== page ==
Busy days ahead.

4th Gear: Speaking of FCA

Manley’s also at the helm of a company dealing with the fallout of a federal corruption scandal that has ensnared FCA and the United Auto Workers. Company executives plied union officials with gifts, and weren’t exactly careful at covering their tracks, as we’ve previously noted.


Now, according to The Detroit News, prosecutors have connected one convicted exec to former Chrysler CEO Sergio Marchionne, who died last month.

In a federal court filing, prosecutors noted that [former exec Alphons] Iacobelli, as Fiat Chrysler’s top labor negotiator, reported directly to Marchionne regarding certain aspects of Fiat Chrysler’s negotiations and relationship with the UAW.

It was the first time the government referred to Marchionne by title and served as the government’s strongest statement about the late auto CEO and a years-long criminal conspiracy designed to wring concessions from the UAW by funneling money and illegal gifts to labor leaders. Those illegal payments included $1,000 pairs of designer shoes, first-class travel, furniture, lavish meals, parties, jewelry and custom-made Italian watches.


Iacobelli could be sentenced up to eight years in prison, as part of a plea deal he reached with prosecutors, reports the News.

5th Gear: Detroit Wants Mobility-Like Things Now Rather Than Later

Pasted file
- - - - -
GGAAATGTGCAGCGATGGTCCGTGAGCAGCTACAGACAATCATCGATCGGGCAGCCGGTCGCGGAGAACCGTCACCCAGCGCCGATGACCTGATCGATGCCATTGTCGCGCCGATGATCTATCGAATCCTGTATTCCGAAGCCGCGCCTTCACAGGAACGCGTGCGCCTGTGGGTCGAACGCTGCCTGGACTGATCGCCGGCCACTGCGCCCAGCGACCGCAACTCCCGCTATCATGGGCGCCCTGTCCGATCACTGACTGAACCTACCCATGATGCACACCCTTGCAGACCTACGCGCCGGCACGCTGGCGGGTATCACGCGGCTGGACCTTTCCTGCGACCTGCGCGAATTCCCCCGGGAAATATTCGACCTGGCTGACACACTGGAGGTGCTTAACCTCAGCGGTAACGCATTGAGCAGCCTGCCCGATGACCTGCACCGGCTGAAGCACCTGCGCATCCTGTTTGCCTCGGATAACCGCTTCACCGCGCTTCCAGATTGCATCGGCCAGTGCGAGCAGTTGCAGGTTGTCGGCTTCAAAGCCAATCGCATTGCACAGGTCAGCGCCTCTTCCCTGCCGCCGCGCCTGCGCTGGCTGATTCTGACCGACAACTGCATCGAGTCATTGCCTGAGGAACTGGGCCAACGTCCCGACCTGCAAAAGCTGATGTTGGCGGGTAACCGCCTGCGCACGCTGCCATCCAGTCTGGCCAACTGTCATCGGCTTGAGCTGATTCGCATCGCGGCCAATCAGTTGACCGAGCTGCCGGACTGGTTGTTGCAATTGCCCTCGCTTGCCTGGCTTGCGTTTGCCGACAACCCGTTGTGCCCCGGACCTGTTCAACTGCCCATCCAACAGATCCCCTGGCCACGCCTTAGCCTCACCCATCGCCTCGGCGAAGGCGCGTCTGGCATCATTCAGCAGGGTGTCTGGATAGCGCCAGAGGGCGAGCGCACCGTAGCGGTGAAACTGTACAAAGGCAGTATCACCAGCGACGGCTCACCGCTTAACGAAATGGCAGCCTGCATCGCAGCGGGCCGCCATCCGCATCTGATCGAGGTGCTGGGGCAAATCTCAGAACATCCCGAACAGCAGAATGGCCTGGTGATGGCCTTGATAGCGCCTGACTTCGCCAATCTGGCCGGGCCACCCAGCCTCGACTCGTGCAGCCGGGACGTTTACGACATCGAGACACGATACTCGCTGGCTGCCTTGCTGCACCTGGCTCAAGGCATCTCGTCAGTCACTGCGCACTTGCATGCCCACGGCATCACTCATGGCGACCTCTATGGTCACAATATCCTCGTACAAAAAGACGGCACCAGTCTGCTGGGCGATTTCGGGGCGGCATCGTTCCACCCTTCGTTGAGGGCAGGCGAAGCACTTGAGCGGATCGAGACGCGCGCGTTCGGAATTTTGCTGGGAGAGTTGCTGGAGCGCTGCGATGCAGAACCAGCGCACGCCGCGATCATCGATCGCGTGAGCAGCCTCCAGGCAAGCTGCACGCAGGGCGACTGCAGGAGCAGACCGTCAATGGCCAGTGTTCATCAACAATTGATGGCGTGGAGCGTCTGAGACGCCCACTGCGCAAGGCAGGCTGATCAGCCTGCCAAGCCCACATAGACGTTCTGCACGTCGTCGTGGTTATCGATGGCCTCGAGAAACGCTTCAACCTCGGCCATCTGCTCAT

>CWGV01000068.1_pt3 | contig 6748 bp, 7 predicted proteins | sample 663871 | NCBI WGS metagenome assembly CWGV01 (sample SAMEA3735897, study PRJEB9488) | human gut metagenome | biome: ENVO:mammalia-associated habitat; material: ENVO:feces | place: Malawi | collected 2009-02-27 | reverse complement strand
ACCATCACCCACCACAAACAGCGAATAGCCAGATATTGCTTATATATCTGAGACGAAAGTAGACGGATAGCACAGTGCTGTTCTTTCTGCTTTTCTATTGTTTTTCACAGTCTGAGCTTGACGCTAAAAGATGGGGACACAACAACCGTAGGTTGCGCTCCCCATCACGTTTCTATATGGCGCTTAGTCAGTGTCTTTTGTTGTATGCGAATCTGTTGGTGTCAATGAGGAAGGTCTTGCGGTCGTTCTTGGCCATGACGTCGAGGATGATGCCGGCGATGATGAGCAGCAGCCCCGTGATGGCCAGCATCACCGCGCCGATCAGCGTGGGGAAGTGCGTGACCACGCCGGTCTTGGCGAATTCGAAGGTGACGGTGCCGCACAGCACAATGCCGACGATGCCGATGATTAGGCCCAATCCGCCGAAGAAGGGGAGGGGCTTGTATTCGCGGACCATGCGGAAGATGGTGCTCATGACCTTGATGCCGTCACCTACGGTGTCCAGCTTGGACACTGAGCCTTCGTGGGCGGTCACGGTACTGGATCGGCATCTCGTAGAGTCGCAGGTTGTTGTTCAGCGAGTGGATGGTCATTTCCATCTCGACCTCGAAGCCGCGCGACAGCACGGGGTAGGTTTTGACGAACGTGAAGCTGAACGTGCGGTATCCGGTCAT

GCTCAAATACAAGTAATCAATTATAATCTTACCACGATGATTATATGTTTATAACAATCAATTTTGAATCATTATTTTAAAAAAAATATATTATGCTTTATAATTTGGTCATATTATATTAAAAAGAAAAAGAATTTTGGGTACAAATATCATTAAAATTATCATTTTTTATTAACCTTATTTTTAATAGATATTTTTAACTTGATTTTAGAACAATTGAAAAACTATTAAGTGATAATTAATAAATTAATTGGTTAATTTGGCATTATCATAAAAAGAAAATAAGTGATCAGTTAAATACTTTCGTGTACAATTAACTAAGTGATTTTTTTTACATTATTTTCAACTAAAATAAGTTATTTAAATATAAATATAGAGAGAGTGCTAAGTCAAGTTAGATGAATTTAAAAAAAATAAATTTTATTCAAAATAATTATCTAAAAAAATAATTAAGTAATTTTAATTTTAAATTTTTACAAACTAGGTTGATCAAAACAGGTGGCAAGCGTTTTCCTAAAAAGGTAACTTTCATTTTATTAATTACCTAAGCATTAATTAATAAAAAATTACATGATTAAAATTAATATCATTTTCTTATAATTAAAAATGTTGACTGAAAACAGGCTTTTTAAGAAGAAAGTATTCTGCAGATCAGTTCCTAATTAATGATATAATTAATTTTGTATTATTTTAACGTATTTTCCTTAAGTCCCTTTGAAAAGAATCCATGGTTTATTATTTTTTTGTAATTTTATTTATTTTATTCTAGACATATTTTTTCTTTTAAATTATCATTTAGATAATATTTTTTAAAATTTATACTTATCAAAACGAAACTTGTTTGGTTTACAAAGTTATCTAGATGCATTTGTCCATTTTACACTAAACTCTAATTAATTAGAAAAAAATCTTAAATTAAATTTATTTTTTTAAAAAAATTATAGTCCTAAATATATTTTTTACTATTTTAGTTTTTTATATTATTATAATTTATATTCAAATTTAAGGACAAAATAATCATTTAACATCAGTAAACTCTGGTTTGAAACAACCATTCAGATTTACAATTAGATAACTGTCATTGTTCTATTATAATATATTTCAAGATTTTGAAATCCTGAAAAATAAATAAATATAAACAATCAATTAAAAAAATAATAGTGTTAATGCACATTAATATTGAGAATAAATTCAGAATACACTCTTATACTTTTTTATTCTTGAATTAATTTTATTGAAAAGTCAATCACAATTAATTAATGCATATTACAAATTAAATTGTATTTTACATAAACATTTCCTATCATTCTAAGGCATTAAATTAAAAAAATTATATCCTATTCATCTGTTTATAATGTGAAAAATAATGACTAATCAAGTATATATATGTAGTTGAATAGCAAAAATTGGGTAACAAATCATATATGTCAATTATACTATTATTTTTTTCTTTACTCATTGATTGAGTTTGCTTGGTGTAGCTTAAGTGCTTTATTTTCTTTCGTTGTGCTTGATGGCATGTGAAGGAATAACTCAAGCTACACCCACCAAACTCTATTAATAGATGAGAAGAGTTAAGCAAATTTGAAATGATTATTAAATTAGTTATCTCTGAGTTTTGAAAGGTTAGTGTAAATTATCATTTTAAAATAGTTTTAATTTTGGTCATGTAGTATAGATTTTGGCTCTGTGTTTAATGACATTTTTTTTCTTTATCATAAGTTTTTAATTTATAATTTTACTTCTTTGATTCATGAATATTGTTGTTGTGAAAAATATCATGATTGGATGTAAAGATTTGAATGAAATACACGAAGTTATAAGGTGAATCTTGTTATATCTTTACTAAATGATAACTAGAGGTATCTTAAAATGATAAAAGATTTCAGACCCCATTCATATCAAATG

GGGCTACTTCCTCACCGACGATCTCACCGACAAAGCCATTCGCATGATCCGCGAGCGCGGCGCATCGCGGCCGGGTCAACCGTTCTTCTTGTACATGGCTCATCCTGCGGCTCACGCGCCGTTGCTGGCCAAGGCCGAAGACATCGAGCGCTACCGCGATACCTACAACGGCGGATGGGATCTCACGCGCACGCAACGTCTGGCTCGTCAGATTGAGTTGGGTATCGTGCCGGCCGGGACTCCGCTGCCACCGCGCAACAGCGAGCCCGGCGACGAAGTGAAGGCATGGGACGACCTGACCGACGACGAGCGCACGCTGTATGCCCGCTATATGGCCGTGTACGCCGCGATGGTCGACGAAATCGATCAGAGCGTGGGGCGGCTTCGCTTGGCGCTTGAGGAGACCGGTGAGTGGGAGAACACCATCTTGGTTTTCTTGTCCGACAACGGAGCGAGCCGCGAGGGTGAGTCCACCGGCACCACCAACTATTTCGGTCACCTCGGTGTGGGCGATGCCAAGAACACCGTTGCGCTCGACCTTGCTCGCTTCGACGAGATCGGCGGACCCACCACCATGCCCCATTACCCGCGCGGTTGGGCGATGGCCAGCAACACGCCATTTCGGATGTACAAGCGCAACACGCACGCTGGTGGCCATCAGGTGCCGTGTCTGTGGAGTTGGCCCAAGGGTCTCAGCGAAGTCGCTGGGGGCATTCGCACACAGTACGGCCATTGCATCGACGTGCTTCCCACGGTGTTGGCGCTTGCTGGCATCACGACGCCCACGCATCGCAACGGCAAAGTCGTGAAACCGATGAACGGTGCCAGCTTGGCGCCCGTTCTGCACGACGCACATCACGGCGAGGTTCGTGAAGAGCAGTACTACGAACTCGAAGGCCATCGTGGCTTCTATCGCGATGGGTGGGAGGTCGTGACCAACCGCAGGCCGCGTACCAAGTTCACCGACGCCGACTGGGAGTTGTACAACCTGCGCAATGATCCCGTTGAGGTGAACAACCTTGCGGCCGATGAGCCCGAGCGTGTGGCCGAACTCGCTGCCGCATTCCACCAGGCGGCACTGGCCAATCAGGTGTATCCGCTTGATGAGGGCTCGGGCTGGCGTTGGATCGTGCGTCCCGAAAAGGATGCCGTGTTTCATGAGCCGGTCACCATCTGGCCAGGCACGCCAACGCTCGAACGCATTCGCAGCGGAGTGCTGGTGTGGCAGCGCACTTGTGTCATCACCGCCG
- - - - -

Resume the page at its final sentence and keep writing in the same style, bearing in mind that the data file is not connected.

Detroit wants to help Detroit. The Big 3 have sky-high expectations to introduce some form of mobility services in the coming years, in particular using autonomous vehicles. But that dream is years away, if ever, from coming to fruition.


In the City of Detroit, that’s a problem, reports Bloomberg:

Detroit ranks in the top 7 percent for traffic congestion out of the nearly 300 U.S. cities ranked by Inrix, a transportation research group, with the average commuter spending 35 hours in congested traffic last year. What differentiates Detroit from even more crowded cities—including New York, Boston and Chicago—is a near-total lack of reliable public transportation.

The neglect of mass transit stretches back into the 20th century, a result of the looming presence of the three remaining gigantic automakers that have long made the Detroit area home. Now those same auto companies want to change the way the world moves by remaking themselves as businesses that provide futuristic transportation services, rather than just manufacture vehicles. But in their hometown, progress is slow-going.


I’m skeptical that Detroit’s rush hour traffic is anywhere near as bad as, say, Chicago or New York City. But the story really underscores the struggles ahead as numerous companies race to introduce new forms of transportation at scale.

Reverse: So Old


Neutral: How Much of Your Time Do You Waste Sitting in Traffic?

The older I get, my patience for any kind of waiting in line further approaches zero.